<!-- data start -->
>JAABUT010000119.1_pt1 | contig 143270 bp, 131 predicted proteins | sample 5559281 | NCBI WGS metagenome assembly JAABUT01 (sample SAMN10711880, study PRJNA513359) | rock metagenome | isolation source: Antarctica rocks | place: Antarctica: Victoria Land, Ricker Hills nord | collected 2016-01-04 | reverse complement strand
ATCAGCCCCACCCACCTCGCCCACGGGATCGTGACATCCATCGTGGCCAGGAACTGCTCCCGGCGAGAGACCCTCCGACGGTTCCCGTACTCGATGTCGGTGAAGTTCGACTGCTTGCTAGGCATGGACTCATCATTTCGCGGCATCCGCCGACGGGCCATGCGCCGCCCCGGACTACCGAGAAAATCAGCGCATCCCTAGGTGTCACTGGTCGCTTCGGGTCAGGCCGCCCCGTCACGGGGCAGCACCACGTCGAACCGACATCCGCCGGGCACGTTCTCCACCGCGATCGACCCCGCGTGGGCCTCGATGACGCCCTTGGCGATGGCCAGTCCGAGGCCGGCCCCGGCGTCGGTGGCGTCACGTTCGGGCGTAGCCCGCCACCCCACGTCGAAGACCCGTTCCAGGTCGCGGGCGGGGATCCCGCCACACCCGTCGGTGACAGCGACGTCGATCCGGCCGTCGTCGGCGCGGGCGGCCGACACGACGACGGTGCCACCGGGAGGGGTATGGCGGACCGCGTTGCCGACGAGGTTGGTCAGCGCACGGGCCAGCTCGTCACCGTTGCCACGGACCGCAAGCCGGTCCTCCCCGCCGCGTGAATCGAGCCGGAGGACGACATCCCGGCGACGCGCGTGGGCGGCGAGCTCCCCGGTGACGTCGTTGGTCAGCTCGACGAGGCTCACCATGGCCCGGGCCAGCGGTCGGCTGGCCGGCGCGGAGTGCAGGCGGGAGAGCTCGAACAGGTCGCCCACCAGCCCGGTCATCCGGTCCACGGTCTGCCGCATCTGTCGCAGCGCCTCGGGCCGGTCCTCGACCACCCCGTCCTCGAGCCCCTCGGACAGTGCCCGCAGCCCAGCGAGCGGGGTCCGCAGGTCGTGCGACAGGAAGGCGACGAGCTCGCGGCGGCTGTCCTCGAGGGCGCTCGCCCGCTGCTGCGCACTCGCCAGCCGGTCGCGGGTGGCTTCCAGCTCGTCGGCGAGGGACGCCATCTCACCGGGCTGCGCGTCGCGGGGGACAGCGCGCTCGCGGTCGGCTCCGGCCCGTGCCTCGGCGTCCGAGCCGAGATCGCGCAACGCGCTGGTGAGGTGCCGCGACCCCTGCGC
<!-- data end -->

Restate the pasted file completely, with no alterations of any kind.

>JAABUT010000119.1_pt1 | contig 143270 bp, 131 predicted proteins | sample 5559281 | NCBI WGS metagenome assembly JAABUT01 (sample SAMN10711880, study PRJNA513359) | rock metagenome | isolation source: Antarctica rocks | place: Antarctica: Victoria Land, Ricker Hills nord | collected 2016-01-04 | reverse complement strand
ATCAGCCCCACCCACCTCGCCCACGGGATCGTGACATCCATCGTGGCCAGGAACTGCTCCCGGCGAGAGACCCTCCGACGGTTCCCGTACTCGATGTCGGTGAAGTTCGACTGCTTGCTAGGCATGGACTCATCATTTCGCGGCATCCGCCGACGGGCCATGCGCCGCCCCGGACTACCGAGAAAATCAGCGCATCCCTAGGTGTCACTGGTCGCTTCGGGTCAGGCCGCCCCGTCACGGGGCAGCACCACGTCGAACCGACATCCGCCGGGCACGTTCTCCACCGCGATCGACCCCGCGTGGGCCTCGATGACGCCCTTGGCGATGGCCAGTCCGAGGCCGGCCCCGGCGTCGGTGGCGTCACGTTCGGGCGTAGCCCGCCACCCCACGTCGAAGACCCGTTCCAGGTCGCGGGCGGGGATCCCGCCACACCCGTCGGTGACAGCGACGTCGATCCGGCCGTCGTCGGCGCGGGCGGCCGACACGACGACGGTGCCACCGGGAGGGGTATGGCGGACCGCGTTGCCGACGAGGTTGGTCAGCGCACGGGCCAGCTCGTCACCGTTGCCACGGACCGCAAGCCGGTCCTCCCCGCCGCGTGAATCGAGCCGGAGGACGACATCCCGGCGACGCGCGTGGGCGGCGAGCTCCCCGGTGACGTCGTTGGTCAGCTCGACGAGGCTCACCATGGCCCGGGCCAGCGGTCGGCTGGCCGGCGCGGAGTGCAGGCGGGAGAGCTCGAACAGGTCGCCCACCAGCCCGGTCATCCGGTCCACGGTCTGCCGCATCTGTCGCAGCGCCTCGGGCCGGTCCTCGACCACCCCGTCCTCGAGCCCCTCGGACAGTGCCCGCAGCCCAGCGAGCGGGGTCCGCAGGTCGTGCGACAGGAAGGCGACGAGCTCGCGGCGGCTGTCCTCGAGGGCGCTCGCCCGCTGCTGCGCACTCGCCAGCCGGTCGCGGGTGGCTTCCAGCTCGTCGGCGAGGGACGCCATCTCACCGGGCTGCGCGTCGCGGGGGACAGCGCGCTCGCGGTCGGCTCCGGCCCGTGCCTCGGCGTCCGAGCCGAGATCGCGCAACGCGCTGGTGAGGTGCCGCGACCCCTGCGC